The feathers of a scissortail flycatcher emerge from a block of wood when Charles Wolfe gets busy carving birds at his garage-turned-studio in Fayetteville.
There's an American Kestrel perched on a branch, one of an array of birds that look alive enough to sing. Hawks, bluebirds and cardinals emerge when the wood chips fly.
Woodcarvers show, sale
The 38th annual Woodcarvers of Northwest Arkansas show and sale will be from 9 a.m. to 5 p.m. on Sept. 16 and 10 a.m. to 4 p.m. on Sept. 17 at Frisco Station Mall in Rogers.
Carvings of wildlife, including birds, fish, bears and more will be on display, said Gerald Drogman, show chairman. There will also be carving demonstrations wood turnings and a whittling contest.
Source: Staff report
Wolfe's birds of art are even more beautiful in the natural settings he creates. Dogwood blossoms, wildflowers and the leaves of hardwood trees take shape at his skilled hands.
People are occasional subjects of Wolfe's carving, but birds are his specialty.
He's always like to carve in wood, and he's always liked birds. His love of wood came while working in a cabinet shop in California. A fondness for feathers grew when he moved to Fayetteville in 1975. The notion to carve hit around 1964 when he bought a book about carving waterfowl. Wolfe didn't rush into the craft. It was 1998 before he carved his first bird.
Woodcarving classes at the Jones Center for Families sent Wolfe on the carving journey that he enjoys today. He's mostly self taught. That includes learning the painting skills that put the finishing, lifelike touch on his works. A base coat of white goes on first, then Wolfe adds color after studying photos of the bird he's carving.
Hand tools and powered ones help Wolfe transform a block of wood into a bird. Tupelo is his favorite carving wood. The body of the bird is carved. Then Wolfe carves the bird's wings and attaches them later. He wields a small sanding tool or a woodburning pen tools to add feather detail.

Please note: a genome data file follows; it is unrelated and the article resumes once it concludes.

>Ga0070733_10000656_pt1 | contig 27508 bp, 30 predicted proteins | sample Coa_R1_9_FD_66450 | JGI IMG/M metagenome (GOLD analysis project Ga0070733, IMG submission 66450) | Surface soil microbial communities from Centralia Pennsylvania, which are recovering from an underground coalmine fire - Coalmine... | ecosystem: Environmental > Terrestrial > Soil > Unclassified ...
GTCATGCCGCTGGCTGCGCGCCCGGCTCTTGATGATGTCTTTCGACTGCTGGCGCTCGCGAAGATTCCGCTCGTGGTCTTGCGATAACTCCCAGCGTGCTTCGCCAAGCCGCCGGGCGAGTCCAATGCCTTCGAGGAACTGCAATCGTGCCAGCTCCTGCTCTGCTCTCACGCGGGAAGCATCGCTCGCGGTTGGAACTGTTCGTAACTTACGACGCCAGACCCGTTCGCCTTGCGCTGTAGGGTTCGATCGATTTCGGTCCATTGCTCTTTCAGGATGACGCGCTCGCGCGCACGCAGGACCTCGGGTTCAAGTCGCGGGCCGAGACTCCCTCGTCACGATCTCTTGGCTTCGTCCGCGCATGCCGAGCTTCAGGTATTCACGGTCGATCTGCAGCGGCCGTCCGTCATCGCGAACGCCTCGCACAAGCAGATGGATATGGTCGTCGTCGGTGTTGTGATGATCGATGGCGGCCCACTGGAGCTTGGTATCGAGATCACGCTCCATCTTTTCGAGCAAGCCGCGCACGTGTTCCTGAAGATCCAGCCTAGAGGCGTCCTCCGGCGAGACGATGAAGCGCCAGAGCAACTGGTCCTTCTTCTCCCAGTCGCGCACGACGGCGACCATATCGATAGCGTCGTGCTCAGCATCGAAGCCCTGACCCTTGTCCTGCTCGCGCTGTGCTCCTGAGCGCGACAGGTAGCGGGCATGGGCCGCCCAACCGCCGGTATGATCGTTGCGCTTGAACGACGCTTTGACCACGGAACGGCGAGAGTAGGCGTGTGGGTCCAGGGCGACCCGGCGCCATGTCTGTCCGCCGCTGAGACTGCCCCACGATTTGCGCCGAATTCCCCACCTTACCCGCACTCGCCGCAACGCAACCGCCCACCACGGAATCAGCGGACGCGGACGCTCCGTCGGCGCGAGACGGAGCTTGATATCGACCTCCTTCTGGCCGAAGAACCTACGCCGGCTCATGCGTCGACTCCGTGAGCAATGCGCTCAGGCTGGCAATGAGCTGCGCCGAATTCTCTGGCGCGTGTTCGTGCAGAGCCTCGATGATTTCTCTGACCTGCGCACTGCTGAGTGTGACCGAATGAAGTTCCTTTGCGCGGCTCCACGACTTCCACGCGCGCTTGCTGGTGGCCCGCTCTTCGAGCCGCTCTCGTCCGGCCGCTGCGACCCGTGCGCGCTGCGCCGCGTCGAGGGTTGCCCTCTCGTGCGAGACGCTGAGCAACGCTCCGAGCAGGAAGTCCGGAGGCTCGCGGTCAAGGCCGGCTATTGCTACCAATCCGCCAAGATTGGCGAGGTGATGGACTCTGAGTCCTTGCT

Some of his projects take years. A hawk that Wolfe just finished took six years to complete. He enjoys every step that leads to a finished carving.
"I like the inventive process as much of the carving. It's a challenge to create the right display you want," he said.
Wolfe shares his carving prowess with others. He's a member of the Woodcarvers of Northwest Arkansas and teaches classes with the group. They meet three times a week in Rogers.
Birds aren't the easiest wildlife to carve, said Wolfe's friend and fellow carver Gerald Krogman.
"I've tried birds, but I'm not too good at them," Krogman said. "He's really developed a talent for doing that."
Both carvers will display their work at the 38th annual Woodcarvers of Northwest Arkansas competition, show and sale.
Krogman is chairman of the event. Nature is well represented in the show, he noted. Carving of critters large and small will be part of the event. Krogman specializes in carving fish.
The birds Wolfe brings only look like they'll fly off his table.
Flip Putthoff can be reached at email@example.com or on Twitter @NWAFlip
Sports on 08/29/2017
Print Headline: A fondness for feathers